Basic questions about my channel strip

Discussion in 'Recording/Live Sound' started by Paleolith54, Jun 13, 2019.

  1. Paleolith54

    Paleolith54 Member

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    [​IMG]

    Actually two of them, both basically about the relationship between the Mic and Line inputs (the top two, sorry the photo is a bit blurry.) No questions about the Insert jack.

    1. If I run a 1/4" TRS input to the Line input, is that delivering the same signal as if I were going into the Mic input with an XLR (all other things being equal, of course.) Stated differently, if a get a certain result going into the Mic input with an XLR, will I get the same result plugging that XLR into an adapter taking it to a 1/4" male TRS then going in through the Line input?

    2. If I want two different vocal mics for myself at two different places on stage: can I take one mic into the board via the Mic input, then the second via the Line input, thereby having two mics in one channel? I realize they will both be equally affected by what I do with the remainder of the channel strip, but I don't think I care: I think if I used two channels, I'd set everything the same anyway. Any unintended consequences from doing this?

    As you might guess, I'm looking at ways to get maximum bang for the buck from my available channels.

    Thanks!
     
  2. andrekp

    andrekp Member

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    Read the manual for that mixer. There is no other answer because the details vary for each one.

    Generally speaking (YMMV), the XLR in probably goes through a preamp, while the TRS does not. Both MAY go through a gain stage of some sort. If you plug in two mics, one to XLR, one to TRS, they will like not not have the same gain into the strip, which you don’t want. Gain/sensitivity should be set at the strip input. You can’t effectively do that with two inputs of differing strength.

    Really, read the manual.
     
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  3. Paleolith54

    Paleolith54 Member

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    Thanks. The manual isn’t particularly helpful; like many, it explains things using terms you need to already know.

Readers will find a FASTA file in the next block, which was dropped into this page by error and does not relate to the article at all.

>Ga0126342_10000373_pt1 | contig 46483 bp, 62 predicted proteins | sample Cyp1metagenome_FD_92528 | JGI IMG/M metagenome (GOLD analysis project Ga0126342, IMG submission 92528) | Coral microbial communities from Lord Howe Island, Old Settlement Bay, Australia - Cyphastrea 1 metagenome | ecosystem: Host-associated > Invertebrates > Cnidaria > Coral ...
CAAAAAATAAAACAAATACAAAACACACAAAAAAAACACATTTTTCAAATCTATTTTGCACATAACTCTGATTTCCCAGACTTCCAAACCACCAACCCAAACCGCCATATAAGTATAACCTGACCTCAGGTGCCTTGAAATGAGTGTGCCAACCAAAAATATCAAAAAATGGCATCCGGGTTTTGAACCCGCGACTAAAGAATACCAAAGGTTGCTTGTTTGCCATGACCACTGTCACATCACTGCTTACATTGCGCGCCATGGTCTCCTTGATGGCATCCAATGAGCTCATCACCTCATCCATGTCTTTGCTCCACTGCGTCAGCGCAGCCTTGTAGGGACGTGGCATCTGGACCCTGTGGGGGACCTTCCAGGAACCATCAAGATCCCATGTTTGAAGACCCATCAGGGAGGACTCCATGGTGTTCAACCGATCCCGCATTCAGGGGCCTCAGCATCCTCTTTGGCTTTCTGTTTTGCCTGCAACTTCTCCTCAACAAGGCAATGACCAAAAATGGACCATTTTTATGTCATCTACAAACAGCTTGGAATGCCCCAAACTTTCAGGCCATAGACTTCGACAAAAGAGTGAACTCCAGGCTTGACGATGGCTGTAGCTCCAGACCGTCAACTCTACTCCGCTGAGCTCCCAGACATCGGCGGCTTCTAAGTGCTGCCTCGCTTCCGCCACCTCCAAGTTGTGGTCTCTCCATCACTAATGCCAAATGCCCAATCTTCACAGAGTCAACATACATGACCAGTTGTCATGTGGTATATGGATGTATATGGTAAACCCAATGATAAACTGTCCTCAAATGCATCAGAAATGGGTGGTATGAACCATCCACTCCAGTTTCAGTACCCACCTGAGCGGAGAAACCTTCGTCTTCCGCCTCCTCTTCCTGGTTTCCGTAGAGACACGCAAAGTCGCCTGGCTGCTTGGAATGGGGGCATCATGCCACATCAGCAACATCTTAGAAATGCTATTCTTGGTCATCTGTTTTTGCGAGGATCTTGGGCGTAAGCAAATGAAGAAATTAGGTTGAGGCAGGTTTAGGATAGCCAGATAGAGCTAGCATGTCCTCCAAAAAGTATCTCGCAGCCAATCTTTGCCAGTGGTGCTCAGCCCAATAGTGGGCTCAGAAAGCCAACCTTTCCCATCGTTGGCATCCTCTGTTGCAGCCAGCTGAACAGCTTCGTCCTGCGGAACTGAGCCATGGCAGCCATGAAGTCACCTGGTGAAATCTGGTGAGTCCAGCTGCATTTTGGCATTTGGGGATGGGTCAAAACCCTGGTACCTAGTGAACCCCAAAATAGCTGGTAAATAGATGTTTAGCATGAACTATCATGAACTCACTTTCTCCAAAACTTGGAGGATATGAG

4. maydaynyc

    maydaynyc Supporting Member

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    You should post the model of that mixer for a more specific answer, but generally Mic Inputs are expecting Mic level signals like the kind you get from a microphone, and line inputs are expecting line level signals like you would get from a keyboard.

    They are typically not interchangeable, although if you do have game controls for both inputs you can sometimes plug a mic into the TRS or a keyboard into the XLR.

    I would highly recommend not trying to plug two sources into one channel, I don't know exactly what would happen but for sure you can only set one channel for 1 Source. My gut says it's a recipe for noise and bad signal at best, feedback ground loops and shorts at worst.
     
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  5. Billinder33

    Billinder33 Member

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    2 mics = 2 channels.

    Mics require mic inputs, which feed into a preamp, which boost mic signal into a 'line level' signal. The line level input assumes you are already operating at line level.

    I'd guess, if you are plugging a mic into the mic input, and a second mic into the line input, you'd hear a lot of the mic input mic (because it's boosted by the preamp) and barely hear the mic in the line input, because it's bypassing the preamp altogether.

    Thus PRE amp.... You need an amp sitting in between the mic and the line level signal.

    Depending on the mixer, you may be able to assign the mic pre to the line input, but likely not both at the same time.
     
    Last edited: Jun 13, 2019
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  6. Paleolith54

    Paleolith54 Member

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    Other replies always appreciated, but you guys answered my questions. Thanks a lot.
     
  7. andrekp

    andrekp Member

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    A lot of these concepts apply to virtually any mixer. Go get lost down the Google hole for a while. You can learn a lot.

    Also, make sure you check the manufacturer’s site. It has, for some reason, become the norm these days that the detailed manuals tend to only be found there.
     
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  8. Motterpaul

    Motterpaul Tone is in the Ears

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    I doubt the line takes trs at low impedance. It is a single lead and shielded ground. My guess anyway.
     
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